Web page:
ATLANTA — Pilots across a large section of the southeastern United States are being urged to watch for updates from the Federal Aviation Administration (FAA) and take precautions due to a military event that may interfere with Global Positioning Systems.

The Navy Times reports that the U.S. Navy's Carrier Strike Group Four out of Naval Station Norfolk, Virginia will be training off the coast of Georgia and the result could impact navigation systems from Jan. 16 to Jan. 24.

Maps provided by the FAA show the extent of trouble "GPS Interference Testing" could have. And while the center of the test is pinpointed off the coast, the map shows that pilots could see interference issues in much of Alabama and the bottom half of Virginia. All portions of the Carolinas, Georgia and Florida appear to be inside the impacted areas, however.

GPS interference testing
GPS interference testing

The good news for most residents across the Southeast is that the systems in their cars likely won't be affected. Even at its epicenter, the interference appears to only be a concern for systems higher than 50 feet above ground level. That would apply to a large portion of northeast Florida and southeast Georgia.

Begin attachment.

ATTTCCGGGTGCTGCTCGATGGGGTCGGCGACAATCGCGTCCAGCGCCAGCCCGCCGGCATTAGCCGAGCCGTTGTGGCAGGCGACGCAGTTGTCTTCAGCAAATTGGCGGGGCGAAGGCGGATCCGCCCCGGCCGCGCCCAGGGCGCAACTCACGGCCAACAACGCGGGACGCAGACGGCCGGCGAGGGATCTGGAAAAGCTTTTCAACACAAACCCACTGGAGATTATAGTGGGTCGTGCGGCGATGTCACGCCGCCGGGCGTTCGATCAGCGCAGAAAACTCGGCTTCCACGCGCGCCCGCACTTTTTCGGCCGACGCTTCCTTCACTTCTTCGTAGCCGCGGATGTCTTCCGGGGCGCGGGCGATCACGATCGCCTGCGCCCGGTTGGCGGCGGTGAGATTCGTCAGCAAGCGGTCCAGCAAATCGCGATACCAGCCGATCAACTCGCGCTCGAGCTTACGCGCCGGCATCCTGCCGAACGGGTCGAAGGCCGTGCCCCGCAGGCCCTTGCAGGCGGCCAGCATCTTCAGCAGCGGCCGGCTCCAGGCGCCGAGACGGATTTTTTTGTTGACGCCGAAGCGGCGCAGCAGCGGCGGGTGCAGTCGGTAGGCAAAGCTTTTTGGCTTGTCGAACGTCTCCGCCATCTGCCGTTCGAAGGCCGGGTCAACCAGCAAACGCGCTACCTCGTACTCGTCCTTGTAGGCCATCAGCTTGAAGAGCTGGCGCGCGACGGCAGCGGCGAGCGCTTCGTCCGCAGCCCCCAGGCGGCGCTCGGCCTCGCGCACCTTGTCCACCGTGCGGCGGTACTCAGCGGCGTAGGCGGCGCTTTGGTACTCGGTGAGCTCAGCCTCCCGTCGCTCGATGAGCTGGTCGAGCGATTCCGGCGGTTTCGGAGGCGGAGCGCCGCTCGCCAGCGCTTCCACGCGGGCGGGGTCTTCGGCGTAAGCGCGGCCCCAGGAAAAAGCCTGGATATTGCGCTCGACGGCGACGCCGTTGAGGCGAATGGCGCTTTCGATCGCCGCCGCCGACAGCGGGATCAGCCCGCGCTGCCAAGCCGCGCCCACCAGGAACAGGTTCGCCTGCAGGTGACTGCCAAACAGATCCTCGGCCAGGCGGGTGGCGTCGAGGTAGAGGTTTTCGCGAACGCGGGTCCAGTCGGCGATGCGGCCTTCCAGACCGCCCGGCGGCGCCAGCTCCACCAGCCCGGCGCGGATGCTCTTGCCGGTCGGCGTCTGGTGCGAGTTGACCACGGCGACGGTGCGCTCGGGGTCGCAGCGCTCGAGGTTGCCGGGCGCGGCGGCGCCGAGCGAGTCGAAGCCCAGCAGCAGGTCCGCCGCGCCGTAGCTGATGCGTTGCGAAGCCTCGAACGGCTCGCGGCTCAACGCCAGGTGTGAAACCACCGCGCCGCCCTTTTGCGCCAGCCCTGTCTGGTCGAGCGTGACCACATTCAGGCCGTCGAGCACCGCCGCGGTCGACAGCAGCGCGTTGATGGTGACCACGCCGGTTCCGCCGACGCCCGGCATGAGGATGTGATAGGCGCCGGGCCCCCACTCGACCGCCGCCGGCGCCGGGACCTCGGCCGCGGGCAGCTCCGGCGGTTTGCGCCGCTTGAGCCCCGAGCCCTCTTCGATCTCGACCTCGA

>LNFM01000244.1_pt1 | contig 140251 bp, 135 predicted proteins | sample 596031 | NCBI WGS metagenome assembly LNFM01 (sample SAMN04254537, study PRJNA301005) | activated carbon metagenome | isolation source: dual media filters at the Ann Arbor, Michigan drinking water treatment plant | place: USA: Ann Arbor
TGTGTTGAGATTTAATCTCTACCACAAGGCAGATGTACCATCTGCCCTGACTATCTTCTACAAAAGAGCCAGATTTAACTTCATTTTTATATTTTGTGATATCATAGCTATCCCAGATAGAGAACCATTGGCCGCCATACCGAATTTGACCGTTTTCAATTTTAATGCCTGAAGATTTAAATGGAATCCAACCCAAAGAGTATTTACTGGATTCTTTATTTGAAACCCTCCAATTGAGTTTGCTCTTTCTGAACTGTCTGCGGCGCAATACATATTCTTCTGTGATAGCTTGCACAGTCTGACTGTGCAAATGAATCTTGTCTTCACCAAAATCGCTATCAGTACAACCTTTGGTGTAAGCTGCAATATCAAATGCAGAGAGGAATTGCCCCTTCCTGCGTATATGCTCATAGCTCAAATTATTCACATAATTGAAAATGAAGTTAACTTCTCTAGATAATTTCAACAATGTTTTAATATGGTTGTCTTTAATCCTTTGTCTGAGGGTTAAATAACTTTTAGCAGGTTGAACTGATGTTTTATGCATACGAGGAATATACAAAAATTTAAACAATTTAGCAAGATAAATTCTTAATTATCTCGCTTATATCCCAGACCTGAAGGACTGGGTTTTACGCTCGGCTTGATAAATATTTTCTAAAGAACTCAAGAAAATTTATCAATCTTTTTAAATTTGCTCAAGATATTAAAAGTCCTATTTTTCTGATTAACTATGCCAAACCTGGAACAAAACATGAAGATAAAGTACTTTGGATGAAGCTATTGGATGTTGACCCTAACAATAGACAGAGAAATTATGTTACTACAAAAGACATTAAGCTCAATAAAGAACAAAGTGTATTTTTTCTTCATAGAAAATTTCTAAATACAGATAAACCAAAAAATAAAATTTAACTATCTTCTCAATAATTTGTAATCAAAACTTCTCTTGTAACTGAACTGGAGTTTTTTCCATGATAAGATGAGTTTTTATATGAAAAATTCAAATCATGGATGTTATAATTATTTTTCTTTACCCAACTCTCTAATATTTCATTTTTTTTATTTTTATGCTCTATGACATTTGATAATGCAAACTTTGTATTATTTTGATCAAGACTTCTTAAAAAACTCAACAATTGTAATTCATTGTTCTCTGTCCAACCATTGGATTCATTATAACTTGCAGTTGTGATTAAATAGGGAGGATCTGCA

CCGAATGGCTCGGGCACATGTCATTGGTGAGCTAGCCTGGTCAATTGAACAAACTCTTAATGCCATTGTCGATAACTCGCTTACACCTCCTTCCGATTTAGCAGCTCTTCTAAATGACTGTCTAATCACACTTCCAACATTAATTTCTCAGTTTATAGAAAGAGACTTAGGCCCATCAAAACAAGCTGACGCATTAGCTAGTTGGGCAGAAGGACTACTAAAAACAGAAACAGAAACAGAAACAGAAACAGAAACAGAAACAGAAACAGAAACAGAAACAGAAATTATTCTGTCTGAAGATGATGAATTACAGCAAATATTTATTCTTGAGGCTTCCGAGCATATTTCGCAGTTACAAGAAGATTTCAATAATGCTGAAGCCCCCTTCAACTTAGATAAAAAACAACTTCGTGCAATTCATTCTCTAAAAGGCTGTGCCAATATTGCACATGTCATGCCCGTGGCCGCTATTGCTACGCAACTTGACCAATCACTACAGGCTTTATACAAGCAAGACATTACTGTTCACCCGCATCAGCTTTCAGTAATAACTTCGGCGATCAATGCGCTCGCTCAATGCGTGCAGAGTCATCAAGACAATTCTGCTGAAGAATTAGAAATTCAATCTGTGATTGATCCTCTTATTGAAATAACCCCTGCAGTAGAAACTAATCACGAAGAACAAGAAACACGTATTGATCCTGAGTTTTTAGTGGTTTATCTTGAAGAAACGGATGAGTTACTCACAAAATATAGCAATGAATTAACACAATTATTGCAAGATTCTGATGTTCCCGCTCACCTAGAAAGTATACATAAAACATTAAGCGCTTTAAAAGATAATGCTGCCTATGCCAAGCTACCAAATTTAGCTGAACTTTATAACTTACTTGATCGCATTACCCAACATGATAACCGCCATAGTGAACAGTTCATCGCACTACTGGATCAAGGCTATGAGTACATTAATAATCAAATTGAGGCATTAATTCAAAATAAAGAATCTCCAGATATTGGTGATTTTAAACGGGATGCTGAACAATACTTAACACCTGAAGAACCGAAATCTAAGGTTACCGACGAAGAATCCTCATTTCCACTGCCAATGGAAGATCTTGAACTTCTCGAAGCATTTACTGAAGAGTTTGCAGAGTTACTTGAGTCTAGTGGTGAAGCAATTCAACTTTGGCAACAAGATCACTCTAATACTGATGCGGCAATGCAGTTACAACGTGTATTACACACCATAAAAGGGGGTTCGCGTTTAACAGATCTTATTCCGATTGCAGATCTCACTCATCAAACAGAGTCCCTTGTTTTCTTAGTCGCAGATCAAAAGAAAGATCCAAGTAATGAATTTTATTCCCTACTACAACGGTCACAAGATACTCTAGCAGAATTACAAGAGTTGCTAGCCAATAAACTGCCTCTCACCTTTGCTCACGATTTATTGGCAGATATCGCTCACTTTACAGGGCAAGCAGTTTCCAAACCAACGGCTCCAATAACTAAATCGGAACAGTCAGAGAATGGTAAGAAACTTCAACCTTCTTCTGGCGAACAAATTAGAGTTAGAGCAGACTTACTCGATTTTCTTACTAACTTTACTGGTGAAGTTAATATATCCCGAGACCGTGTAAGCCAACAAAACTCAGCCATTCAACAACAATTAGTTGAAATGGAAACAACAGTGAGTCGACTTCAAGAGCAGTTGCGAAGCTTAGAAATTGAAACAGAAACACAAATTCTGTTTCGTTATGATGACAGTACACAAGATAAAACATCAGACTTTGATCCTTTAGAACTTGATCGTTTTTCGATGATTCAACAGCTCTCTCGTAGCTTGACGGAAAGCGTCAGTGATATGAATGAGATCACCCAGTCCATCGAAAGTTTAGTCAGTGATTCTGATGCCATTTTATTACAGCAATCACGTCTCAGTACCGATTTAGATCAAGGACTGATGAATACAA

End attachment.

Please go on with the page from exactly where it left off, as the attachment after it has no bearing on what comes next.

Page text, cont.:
The further away a flight is, the higher up it would have to be to feel the impacts of the test. At the furthest point, about 400 miles out, interference would only be possible for flights around 40,000 up - or in the range that a commercial flight would be traveling.

The FAA has released some guidance on when these tests will happen in GMT.

Initial tests began on Jan. 16 between 12:00 and 21:00 GMT.

Additional tests were also expected:

  • On Jan. 17 from 13:30 to 17:00 GMT
  • On Jan. 18 from 17:00 to 23:59 GMT
  • On Jan. 23 from 12:00 to 23:59 GMT
  • On Jan. 24 from 11:30 to 23:59 GMT

Pilots who do experience anomalies are asked to report them in accordance with the Aeronautical Information Manual requirements.

As for why the tests are being performed at all, the FAA suggests that they are routine. That said, the Navy Times points to them likely being part of a continued emphasis by the Department of Defense to confront "emerging threats in the electronic warfare realm." The news agency spoke with the executive director of the National Space-Based PNT Advisory Board who said that system jamming attacks are not new - and others that reroute aircraft are actually possible - but complicated.


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